An Essay Upon Christmas Pye
I presume need not say anything of the high and grateful favour, whereby the Christmas Pye recommended itself to the universal taste of both senses; But I cannot forbear wondering, since we can be so well furnished with this rich and nourishing food, that there should be any such thing as a fricassee or ragout in the kingdom; and that we should be so foolishly fond of foreign fashions as at the expense of our constitutions, to imitate the cookery of a fantastical nation whose natural scarcity of provisions puts them upon tossing up the little that they have a hundred ways to supply as well as they can their want of the Irish plenty.
There is something in the crust of this pye too remarkable to be passed by; that is, the regularity of the figures into which it usually raised; which seem to owe their original to the martial genius of our nation. For in many of them, the rules of military architecture are observed with that exactness, that each of them would serve for the model of fortification; and a board of well-raised pies looks like so many castles in miniature. From whence I conjecture, that it might have been anciently the amusement of our Irish ladies, while their spouses and lovers were engaging their enemies abroad, to describe in paste, the glorious dangers they encountered; and that it might be their custom to form these pies from the public draughts of the towers and castles, against which they expected them to march, that they might have the pleasure of storming and taking them, in effigy.
As to the reason why this dish is most in vogue at this time the year, some are of opinion, that it is owing to the barrenness of the season that there being little or no fruit remaining for any variety of tarts, and the scarcity of milk denying any affluence of cheesecake and custard, therefore the ladies, being at a lots for dessert, invented this excellent compound.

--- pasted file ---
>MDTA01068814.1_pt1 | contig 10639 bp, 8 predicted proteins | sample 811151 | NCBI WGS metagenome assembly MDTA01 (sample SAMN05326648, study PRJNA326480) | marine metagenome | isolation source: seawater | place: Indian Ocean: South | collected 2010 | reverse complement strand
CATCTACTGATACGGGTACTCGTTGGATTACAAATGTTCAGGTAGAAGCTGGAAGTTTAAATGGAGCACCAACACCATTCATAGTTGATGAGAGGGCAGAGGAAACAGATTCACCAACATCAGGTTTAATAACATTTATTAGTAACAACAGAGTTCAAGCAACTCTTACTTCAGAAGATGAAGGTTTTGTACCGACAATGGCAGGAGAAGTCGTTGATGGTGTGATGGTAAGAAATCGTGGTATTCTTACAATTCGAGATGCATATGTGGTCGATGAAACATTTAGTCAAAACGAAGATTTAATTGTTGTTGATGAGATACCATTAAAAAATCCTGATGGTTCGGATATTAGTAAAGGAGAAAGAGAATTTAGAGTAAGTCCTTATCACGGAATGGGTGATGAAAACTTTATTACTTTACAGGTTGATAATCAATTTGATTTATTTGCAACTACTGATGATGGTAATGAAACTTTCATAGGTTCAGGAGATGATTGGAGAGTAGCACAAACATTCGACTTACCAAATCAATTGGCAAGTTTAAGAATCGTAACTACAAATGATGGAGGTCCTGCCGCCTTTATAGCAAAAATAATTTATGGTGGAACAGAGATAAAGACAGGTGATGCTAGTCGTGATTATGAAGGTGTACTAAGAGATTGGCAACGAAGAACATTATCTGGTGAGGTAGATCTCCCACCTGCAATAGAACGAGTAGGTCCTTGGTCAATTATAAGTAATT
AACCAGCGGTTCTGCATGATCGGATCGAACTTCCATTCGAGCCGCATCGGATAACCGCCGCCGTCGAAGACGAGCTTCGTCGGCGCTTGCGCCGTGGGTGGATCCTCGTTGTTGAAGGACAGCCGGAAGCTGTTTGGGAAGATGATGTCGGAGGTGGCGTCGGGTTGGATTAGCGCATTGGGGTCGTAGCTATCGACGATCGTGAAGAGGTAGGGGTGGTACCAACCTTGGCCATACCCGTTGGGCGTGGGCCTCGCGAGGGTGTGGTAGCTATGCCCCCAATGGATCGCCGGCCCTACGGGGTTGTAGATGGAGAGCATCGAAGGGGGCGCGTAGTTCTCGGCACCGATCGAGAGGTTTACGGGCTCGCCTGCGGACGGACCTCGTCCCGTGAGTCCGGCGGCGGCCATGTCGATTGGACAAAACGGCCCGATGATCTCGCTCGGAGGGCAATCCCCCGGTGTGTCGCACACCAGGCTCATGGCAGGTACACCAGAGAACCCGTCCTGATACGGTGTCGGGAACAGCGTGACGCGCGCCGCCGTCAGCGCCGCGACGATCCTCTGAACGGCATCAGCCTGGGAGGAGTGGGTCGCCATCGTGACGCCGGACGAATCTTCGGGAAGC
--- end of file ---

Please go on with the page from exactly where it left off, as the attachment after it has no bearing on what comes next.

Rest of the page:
But I rather think, from its regularly making its revolutions with the present festivity, that it bears a religious kind of relation to it, and that from thence it had its name. What confirms in this opinion, the opposition it meets with from a particular class of people, who distinguish their feasts this time by a certain sort of Pudding, known by their name, inveighing against Christmas Pie, as a hodgepodge of superstition, the devil and all his works.
I am particularly concerned to take notice of another sort people, who, while they indulge themselves in the free enjoyment of this excellent food, are for cutting out the clergy from having any share in it; under the pretence that a sweet tooth and a liquorish palate are inconsistent with the sanctuary of their character. Against these persons, the famous Bickerstaff rose up, and with s becoming zeal defended the chaplains of noblemen, attacked in this tender point and asserted their ancient and undoubted right to Christmas Pye. After having exposed the injustice of such encroachment, he rallies those who had been guilty of it, very agreeably. "The Christmas Pye," says he, "is in its own nature, a kind of consecrated cake, and a badge of distinction; and yet 'tis often forbidden to the Druid of the family. Strange! that a Sirloin of Beef, whether boiled or roasted, when entire, is exposed to his utmost depredations and incisions but if minced into small pieces, and tossed with plumbs and sugar, changes its property, and forsooth is meat for his master.”
I must beg pardon of the ladies, for presuming to offer them my thoughts upon a subject which they must needs understand much better than myself: But if they think I have been impertinent, they may at the same time take their revenge upon me, and bring my dissertation nearer to its subject, by putting it under the next Pye they raise.
Yours, &c. Clericus Dublin Courier (Wednesday 24 December 1760
ADD YOUR OWN